The path we now find ourselves on is asphalted and runs between stone walls that mark the boundaries of the lands on either side, where we can see olive and almond trees growing. The terrain is reasonably level and easy to walk and we pass the entrances to several estates, one of which bears the name of ‘La Hoya de los Frailes’. New views appear before us as we advance, dominated by a line of white-grey peaks that cap the horizon. This is the most eastern range of those found in the Natural Park of the Sierra de Grazalema. The highlands we can see before us, known as the Sierra de Libar, are formed of permeable limestone, giving rise to the existence of numerous underground lakes. These waters, gathered during the rainy season, flow out in spectacular springs such as the ‘Nacimiento’[Birthplace] in the ‘Estación de Benaoján’ or the river Gaduares that flows out of the ‘Cueva del Gato’ [Cave of the Cat]. In this section of our walk the path is at its widest and we are following a public right of way known as the ‘colada del camino de Ronda a Cortes de la Frontera’.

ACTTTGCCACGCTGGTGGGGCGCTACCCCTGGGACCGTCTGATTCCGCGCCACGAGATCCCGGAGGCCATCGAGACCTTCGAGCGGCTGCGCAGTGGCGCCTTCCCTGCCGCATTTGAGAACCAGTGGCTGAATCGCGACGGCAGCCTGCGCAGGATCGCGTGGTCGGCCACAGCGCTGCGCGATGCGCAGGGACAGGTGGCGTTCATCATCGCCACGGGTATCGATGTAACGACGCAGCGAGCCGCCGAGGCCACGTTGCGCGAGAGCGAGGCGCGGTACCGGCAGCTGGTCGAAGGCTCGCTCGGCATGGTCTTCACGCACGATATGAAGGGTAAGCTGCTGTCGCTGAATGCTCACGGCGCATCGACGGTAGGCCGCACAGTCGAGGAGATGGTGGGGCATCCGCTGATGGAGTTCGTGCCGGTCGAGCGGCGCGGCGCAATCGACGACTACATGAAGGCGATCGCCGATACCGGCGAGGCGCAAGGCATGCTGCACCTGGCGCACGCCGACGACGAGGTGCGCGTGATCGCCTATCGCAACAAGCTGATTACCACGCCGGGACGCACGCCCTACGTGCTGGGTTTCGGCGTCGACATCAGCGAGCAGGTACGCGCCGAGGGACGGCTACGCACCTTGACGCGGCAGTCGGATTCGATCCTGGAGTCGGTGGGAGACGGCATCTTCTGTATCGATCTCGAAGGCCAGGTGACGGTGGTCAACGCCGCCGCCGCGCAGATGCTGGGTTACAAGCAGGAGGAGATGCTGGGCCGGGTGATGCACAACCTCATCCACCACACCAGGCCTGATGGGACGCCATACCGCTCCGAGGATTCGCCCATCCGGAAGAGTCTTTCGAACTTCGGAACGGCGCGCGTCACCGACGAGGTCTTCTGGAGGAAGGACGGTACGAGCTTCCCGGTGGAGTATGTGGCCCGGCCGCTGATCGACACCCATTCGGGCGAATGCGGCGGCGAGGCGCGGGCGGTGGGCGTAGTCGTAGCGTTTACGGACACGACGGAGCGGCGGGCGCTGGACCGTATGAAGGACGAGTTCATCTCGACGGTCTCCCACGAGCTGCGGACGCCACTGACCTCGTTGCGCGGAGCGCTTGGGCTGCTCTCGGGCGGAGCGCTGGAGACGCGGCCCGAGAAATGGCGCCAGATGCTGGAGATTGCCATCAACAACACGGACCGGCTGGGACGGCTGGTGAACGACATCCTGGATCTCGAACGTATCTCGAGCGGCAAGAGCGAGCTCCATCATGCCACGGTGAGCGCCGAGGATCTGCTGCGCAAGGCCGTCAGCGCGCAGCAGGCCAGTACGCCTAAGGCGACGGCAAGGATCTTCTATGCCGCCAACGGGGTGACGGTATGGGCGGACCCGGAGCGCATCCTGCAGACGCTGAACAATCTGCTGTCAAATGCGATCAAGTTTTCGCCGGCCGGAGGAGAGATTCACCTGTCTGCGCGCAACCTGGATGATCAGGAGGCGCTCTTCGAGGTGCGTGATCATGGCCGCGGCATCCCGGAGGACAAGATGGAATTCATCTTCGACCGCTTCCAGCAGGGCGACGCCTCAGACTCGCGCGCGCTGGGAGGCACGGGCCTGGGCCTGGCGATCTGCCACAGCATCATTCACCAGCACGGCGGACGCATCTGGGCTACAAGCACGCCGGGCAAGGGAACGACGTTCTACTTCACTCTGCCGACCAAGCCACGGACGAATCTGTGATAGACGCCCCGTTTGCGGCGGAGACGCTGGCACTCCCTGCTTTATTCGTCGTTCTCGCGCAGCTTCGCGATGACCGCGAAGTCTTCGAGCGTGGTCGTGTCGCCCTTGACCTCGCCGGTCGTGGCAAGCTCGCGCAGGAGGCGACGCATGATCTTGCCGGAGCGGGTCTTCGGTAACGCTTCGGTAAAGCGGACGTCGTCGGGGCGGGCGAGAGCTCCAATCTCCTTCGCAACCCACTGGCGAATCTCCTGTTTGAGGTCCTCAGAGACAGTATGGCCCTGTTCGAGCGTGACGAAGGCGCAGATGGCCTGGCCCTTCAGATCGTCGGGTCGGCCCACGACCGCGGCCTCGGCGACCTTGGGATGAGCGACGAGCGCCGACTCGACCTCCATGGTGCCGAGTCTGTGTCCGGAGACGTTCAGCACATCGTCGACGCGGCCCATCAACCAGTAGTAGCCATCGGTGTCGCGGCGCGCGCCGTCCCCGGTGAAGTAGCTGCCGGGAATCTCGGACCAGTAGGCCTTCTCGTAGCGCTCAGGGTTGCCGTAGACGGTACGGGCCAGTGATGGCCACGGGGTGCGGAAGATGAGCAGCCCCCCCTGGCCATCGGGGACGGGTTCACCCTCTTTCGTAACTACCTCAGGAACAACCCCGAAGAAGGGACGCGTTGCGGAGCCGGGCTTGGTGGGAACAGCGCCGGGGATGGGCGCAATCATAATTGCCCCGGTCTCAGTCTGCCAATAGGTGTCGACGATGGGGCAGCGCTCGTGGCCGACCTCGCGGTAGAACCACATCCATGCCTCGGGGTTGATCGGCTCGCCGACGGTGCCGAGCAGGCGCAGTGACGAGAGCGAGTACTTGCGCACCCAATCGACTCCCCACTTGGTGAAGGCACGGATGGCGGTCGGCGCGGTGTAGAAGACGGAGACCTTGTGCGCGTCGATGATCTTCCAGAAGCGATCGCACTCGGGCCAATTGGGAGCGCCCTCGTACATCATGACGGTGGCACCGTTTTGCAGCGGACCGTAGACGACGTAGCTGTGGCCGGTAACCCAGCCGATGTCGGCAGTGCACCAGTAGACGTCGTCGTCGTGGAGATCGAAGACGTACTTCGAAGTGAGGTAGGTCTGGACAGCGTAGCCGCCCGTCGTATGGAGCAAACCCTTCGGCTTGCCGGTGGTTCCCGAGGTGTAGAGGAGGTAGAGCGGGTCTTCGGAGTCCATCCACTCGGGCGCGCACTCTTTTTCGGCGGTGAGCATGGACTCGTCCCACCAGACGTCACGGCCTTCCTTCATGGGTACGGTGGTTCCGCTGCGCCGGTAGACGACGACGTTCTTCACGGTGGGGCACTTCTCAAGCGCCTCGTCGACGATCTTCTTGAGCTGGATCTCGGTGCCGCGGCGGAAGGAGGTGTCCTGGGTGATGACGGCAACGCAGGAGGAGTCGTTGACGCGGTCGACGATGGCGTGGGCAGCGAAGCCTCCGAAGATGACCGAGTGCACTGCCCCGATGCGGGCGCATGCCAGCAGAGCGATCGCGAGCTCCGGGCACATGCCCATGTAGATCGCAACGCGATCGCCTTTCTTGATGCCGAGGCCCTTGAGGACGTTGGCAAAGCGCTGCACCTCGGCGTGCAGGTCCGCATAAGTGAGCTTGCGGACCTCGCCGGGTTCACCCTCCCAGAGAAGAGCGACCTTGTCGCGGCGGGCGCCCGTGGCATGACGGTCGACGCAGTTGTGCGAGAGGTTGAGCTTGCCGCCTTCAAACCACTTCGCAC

The path now leads downhill and we come to a fork. The right-hand option is the continuation of the ‘colada’ to Cortes de la Frontera, whilst the left-hand one, which we follow, is the path of the ‘Sijuela’ which is signalled with blue paint marks. It now starts to narrow as the terrain becomes rougher and we notice a change in the vegetation. We leave the cultivated fields behind us and enter a zone of authentic Mediterranean vegetation, dominated by magnificent holm oaks with an undergrowth of broom, sumac, mastic, rock roses etc. From where we are we can see the rectangular form of the Mures hill on our right. At the top of this hill, and visible on the sky-line, is a wood of mastic trees which has been included in a catalogue of notable woods and trees in Andalucia. A little to the left of this we see the twin, pointed peaks of the cerro Hacho. We leave the entrance to the Santa Rita estate behind us on our right.